Why Do People Turn to Drugs?
People turn to drugs and alcohol for many different reasons. Understanding why people start using drugs or why people continue to use drugs and alcohol leads to a better understanding of addiction and recovery. By uncovering the true reason behind someone’s drug or alcohol addiction, recovery is achievable through dealing with the underlying problems. Some of the reasons why people start using drugs include:
The drugs were prescribed.
Prescription pill abuse is on the rise in the United States, and, often, the prescribed medication can serve as a gateway to serious addiction and the use of more illicit substances.
It is natural for people to feel safe when taking a medication prescribed by a doctor, especially if it’s following a painful procedure or accident. However, these drugs provide pain-relief, anxiety-reduction and other desirable effects. By affecting the brain and providing these seemingly positive effects, people can become addicted without even realizing it. Many drugs cause a profound physical dependency that makes going without nearly impossible. Soon, the body is dependent on the prescribed medication just to feel “normal.” In these cases, your loved one might take drugs simply because he or she cannot tolerate the uncomfortable withdrawal symptoms. As tolerance to the drug grows, so does the amount he or she must take to avoid withdrawal — and that makes the problem worse.
Did you know that many people who abuse drugs and alcohol actually suffer from undiagnosed depression, anxiety, or another mental health disorder? Drugs and alcohol cause a false sense of confidence and security that can temporarily relieve uncomfortable psychological symptoms. Unfortunately, drugs and alcohol also have a way of worsening the symptoms your loved one is unknowingly trying to treat. This often worsens abuse, and makes identifying the underlying problem more difficult.
To fit in with others.
People can turn to drugs and alcohol to fit in with their family, friends, coworkers or general peers. Common in teenagers, young adults and adults, drug and alcohol use can be something so popularized within a peer group, it begins to feel non-threatening. Additionally, the peer group may put pressure on someone to use drugs or ostracize a group member for not participating in drug and alcohol use. Sometimes, this regularity of use and pressure can be the final “push” into drug use and, eventually, addiction. Drugs cause a false sense of security that increases confidence and feelings of self-worth. This makes socializing with others easier at first, but as addiction deepens, your loved one’s reputation worsens. Drugs fool your loved one into thinking he or she fits in, but dangerous peer pressure can make them behave poorly — even though they know better.
It’s not shocking that drug addiction is often co-occurring with another disorder, resulting in what’s called a “dual diagnosis.” What is surprising is how many individuals live with mental illness or health disorders without a diagnosis or proper treatment. Some of the most common illnesses associated with drug use are schizophrenia, depression, anxiety and bipolar disorder. Drugs and alcohol can provide some relief to the signs and symptoms of these disorders. Consequently, users can become dependent on the substance to self-medicate an existing disorder.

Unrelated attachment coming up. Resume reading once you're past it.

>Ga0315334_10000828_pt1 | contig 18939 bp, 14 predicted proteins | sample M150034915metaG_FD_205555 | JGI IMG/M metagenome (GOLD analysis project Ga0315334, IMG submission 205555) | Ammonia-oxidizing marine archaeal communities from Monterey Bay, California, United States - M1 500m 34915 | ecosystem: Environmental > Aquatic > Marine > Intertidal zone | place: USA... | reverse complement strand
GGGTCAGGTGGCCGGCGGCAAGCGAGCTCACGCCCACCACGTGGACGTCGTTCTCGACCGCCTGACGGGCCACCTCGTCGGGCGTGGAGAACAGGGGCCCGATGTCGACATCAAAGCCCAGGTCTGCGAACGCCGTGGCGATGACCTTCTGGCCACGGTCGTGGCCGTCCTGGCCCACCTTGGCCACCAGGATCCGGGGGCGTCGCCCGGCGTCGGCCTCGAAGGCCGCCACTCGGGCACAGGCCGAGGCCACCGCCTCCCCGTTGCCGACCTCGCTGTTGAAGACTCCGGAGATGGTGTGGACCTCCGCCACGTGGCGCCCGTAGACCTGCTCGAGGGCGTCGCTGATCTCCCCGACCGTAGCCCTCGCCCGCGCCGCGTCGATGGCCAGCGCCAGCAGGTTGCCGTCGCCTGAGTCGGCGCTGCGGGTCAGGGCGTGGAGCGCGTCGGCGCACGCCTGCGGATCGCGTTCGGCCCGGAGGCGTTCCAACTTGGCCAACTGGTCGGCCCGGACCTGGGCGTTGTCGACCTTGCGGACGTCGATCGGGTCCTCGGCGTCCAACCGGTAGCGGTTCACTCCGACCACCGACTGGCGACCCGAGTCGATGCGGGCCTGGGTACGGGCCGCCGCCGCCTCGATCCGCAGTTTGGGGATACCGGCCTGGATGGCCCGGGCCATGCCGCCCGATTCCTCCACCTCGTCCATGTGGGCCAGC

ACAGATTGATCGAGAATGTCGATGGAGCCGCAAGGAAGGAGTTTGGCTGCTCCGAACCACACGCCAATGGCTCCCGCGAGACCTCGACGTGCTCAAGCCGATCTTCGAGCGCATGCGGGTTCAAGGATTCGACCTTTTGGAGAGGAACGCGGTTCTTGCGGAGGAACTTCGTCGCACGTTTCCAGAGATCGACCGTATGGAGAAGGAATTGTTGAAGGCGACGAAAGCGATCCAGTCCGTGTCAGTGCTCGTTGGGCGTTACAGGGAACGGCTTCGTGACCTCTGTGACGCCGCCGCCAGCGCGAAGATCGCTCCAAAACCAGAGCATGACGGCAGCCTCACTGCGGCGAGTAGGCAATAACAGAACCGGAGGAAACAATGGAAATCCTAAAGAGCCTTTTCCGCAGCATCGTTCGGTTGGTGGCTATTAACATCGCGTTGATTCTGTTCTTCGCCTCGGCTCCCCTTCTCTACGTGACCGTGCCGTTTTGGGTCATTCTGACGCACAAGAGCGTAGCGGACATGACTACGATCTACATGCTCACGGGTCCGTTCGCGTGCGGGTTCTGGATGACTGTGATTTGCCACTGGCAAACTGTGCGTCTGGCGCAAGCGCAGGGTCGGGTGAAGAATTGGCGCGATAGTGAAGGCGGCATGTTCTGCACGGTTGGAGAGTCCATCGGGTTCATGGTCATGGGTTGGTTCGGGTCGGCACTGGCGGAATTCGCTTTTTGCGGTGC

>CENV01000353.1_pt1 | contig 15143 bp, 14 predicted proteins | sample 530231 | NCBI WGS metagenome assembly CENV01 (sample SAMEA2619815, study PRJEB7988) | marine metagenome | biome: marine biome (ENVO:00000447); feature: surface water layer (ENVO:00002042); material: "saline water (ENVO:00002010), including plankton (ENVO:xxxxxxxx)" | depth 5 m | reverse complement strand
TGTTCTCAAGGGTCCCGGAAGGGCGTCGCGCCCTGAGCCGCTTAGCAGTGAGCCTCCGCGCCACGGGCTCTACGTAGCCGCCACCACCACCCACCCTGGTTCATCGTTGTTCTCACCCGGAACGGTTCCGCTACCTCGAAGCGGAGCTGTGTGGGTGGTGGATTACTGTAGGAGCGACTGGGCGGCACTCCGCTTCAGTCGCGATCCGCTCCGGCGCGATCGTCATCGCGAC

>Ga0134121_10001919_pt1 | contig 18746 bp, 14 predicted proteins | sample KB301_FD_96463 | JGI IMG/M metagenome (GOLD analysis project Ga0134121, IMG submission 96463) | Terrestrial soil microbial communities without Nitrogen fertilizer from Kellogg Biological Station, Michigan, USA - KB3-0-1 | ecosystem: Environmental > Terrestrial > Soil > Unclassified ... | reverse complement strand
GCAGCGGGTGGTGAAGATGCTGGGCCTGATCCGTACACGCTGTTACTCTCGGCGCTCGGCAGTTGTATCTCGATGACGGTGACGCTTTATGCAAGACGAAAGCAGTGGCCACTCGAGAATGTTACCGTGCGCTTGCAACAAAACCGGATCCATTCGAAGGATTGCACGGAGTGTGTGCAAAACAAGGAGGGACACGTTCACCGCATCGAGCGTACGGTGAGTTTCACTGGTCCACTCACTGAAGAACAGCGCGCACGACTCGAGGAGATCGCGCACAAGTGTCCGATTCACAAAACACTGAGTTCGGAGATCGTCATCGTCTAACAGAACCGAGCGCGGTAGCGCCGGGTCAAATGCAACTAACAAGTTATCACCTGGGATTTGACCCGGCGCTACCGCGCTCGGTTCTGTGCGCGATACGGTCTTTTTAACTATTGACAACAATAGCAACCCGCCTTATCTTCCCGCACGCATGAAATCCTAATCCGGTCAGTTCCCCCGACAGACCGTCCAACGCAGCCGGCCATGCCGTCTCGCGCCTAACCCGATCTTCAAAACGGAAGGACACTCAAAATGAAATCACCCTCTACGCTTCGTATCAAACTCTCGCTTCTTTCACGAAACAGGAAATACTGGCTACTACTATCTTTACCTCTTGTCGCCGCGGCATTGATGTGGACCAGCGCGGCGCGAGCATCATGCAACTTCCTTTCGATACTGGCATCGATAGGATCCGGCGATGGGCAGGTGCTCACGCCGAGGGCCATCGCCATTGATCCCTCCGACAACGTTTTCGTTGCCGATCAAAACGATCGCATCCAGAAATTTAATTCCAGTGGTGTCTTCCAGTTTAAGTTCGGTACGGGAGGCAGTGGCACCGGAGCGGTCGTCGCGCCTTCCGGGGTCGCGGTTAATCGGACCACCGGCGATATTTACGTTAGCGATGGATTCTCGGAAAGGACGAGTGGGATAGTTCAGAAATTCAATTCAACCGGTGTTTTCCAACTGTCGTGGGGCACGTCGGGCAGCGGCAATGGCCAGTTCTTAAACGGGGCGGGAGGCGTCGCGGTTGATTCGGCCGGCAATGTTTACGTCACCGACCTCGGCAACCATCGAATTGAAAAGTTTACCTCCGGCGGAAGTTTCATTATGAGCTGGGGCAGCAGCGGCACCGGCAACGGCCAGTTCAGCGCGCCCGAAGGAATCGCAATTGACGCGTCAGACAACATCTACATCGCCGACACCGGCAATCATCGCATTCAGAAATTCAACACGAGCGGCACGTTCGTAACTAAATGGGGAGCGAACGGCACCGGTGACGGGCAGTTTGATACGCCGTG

Boredom or thrill-seeking.
You’ve heard the cliché that idle hands are the devil’s workshop, and there is no finer example than drug abuse. Especially if others easily influence your loved one, drug abuse could be a problem. The act of getting drunk or high can be thrilling to some. Buying the substances, ingesting the drugs or alcohol and eagerly waiting to feel the desired effects can be an addictive process. The cycle of drug use provides adrenaline, risk and a sense of danger for its users. Some people are wired to seek adrenaline-pumping experience, and other individuals seek those same experiences out of boredom. No matter the reason, drugs are often an exciting experience for someone who may be bored or thrill-seeking.
Teenagers ignore sound advice. They don’t listen to their parents and often ignore their real friends. If prescription drugs are the problem, they may even ignore the doctor. What worries you makes your teen euphoric — and that can spell disaster.
Work deadlines. Money problems. Relationship issues. Legal trouble. All of these stressors, as well as other forms of anxiety, can make the drug user want to escape to oblivion. Using drugs might make them feel good right now, but the weeks afterward are a much different story.
How to Get Help for Addiction Recovery
While it’s clear there are many different roads to addiction, recovery is a necessary component for all. All addicts can benefit from personalized and professional drug and alcohol treatment to help combat addiction.
What to Do if Drug Abuse Is a Problem
It might be difficult to believe your loved one is addicted to drugs. If you have noticed problem behaviors such as mood swings, changes in appetite, lying about using, hanging out with a new crowd or quitting favorite activities, 12 Keys Rehab can help. Don’t wait until your loved one hits rock bottom. The earlier they get help, the easier it will be for them to get sober.
12 Keys offers individual counseling and customized treatment plans to target the underlying reasons why people turn to drugs and alcohol, providing the necessary tools for long-term recovery. If you or someone you love is suffering from drug abuse, addiction or alcoholism, professional treatment can help. Contact us today.